Dec. 6, 2021

18. Investing in the Underinvested


Today’s letter is about investing in the underinvested. Here’s the letter:

I'd like to invest in some underinvested entrepreneurs. How can I do this? 

In today's episode, we discuss 3 approaches:

  1. Equity crowdfunding for example through Backstage Capital, Arlan Hamilton’s VC.
  2. Microlending, for example through an organization like Kiva
  3. Keep some of your money in a CDFI bank or credit union so people who have historically been locked out of our country’s financial system can have access to capital to buy homes, and take out loans and start businesses.

Find a CDFI bank or credit union in your state: 

https://www.cdfifund.gov/programs-training/certification/cdfi/Pages/default.aspx

To submit your letter to the show, email spenddonateinvest@gmail.com

To support the show visit buymeacoffee.com/spenddonate

Support the show (https://www.buymeacoffee.com/spenddonate)
Transcript

Today’s letter is about investing in the underinvested. Here’s the letter:

I'd like to invest in some underinvested entrepreneurs. How can I do this? 

Love this question! So 3 things came to mind when I saw this question:

Are you familiar with equity crowdfunding? Sometimes you’ll also hear this referred to as regulation crowdfunding. Let’s get some time travel sound effects and go back to 2012...Barack Obama was the POTUS and he ushered in the Jobs Act. Jobs stood for Jumpstart Our Businesses. It passed with bipartisan support and the whole theme of it was making funding more accessible to small businesses. Whereas previously, only “accredited” investors could participate in venture capital investing, this act made it so that everyday investors could also participate. At the time, there was a lot of criticism that the cap for what a company could crowdfund was $1M in equity, but the Securities and Exchange Commission has recently upped that cap to $5M.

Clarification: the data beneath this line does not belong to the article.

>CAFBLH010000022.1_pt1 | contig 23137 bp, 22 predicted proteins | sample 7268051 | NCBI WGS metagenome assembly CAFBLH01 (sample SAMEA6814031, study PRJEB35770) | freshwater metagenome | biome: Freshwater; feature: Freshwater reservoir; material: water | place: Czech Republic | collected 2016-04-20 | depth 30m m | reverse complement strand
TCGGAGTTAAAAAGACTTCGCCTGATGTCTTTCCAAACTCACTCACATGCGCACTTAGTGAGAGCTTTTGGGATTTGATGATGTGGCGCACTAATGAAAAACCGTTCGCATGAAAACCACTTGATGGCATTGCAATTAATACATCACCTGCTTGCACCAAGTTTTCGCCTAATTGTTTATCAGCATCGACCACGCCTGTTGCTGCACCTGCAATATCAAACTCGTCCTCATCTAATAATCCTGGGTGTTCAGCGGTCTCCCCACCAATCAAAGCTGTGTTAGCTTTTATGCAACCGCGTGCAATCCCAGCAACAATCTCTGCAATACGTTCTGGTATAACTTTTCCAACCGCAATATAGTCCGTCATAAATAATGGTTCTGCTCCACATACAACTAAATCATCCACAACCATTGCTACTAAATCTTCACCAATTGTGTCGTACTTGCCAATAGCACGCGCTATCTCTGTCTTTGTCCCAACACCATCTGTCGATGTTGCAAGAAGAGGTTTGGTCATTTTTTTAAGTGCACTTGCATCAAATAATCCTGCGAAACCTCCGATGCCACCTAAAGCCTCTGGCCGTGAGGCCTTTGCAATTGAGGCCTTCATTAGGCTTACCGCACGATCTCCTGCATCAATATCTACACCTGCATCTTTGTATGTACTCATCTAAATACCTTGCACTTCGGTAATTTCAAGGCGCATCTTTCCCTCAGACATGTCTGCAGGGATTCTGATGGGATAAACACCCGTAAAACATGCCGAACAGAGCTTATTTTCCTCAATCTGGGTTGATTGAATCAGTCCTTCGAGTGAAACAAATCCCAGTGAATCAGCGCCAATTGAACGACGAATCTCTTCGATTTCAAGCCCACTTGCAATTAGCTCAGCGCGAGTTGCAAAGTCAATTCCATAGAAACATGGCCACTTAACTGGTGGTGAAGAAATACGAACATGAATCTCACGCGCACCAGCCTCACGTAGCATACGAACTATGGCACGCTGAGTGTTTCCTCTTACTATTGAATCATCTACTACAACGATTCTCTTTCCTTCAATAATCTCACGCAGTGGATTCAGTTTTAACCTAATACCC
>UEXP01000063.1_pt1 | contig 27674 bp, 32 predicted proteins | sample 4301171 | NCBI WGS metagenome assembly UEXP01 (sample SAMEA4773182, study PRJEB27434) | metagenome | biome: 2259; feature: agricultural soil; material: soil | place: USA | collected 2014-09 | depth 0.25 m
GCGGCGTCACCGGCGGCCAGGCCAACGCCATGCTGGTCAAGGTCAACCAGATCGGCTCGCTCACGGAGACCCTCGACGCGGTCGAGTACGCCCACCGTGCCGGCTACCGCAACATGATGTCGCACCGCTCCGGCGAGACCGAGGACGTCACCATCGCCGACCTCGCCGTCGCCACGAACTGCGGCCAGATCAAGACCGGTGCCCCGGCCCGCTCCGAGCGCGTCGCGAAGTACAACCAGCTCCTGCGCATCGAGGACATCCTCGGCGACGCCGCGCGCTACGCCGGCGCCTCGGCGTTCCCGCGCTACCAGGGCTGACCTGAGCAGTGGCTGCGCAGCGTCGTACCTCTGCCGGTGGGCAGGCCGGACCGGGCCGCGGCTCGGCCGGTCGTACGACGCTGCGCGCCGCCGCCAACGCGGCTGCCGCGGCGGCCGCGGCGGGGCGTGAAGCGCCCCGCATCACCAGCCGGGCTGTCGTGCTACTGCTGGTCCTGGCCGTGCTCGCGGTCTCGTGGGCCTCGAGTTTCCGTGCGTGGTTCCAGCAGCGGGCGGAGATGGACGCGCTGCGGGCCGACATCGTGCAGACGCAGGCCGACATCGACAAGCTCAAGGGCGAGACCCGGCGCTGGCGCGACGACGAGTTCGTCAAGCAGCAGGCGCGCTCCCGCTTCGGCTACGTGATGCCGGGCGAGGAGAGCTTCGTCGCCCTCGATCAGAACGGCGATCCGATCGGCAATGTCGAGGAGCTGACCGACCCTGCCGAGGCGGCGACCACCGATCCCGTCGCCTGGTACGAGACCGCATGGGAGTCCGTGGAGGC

I think that was probably the moment that Arlan Hamilton knew what she would do next.

Arlan Hamilton is the founder and managing partner of Backstage Capital. She has stepped loudly onto the scene and is a black, gay, woman who is committed to funding startups by people of color, women, and the LGBTQIA+ community.

In Feb of 2021, she announced that she is opening a new fund that anyone can invest in to allow more regular people access to VC-style investing as part of their portfolios. Specifically, she is allowing everyday investors to invest in the umbrella company of Backstage Capital. And my understanding is that you can invest as little as $100. What a time to be alive! I will be following developments on this.

https://www.theverge.com/2021/2/1/22213270/arlan-hamilton-backstage-capital-vc-venture-capitalist-interview-decoder

I also want to highlight another way to invest in underinvested entrepreneurs and that is by lending out small amounts of money through the practice of microlending. Muhammad Yunus won a nobel prize for his work in creating a successful microlending system with the Grameen Bank. He says he got the idea when he was talking to some women in a village in Bangladesh and realized the challenges they faced in trying to access even tiny amounts of capital to start or grow their small businesses. And I do mean tiny amounts of money. A few dollars per woman. And they all paid him back and made profits on the money he’d lent them. So anyway, fast forward some years and he grew Grameen Bank to provide billions of dollars in microloans to millions of borrowers, mostly women, in Bangladesh. Muhammad Yunus’ advocacy for this type of economic development inspired lots of others to start similar organizations, like kiva.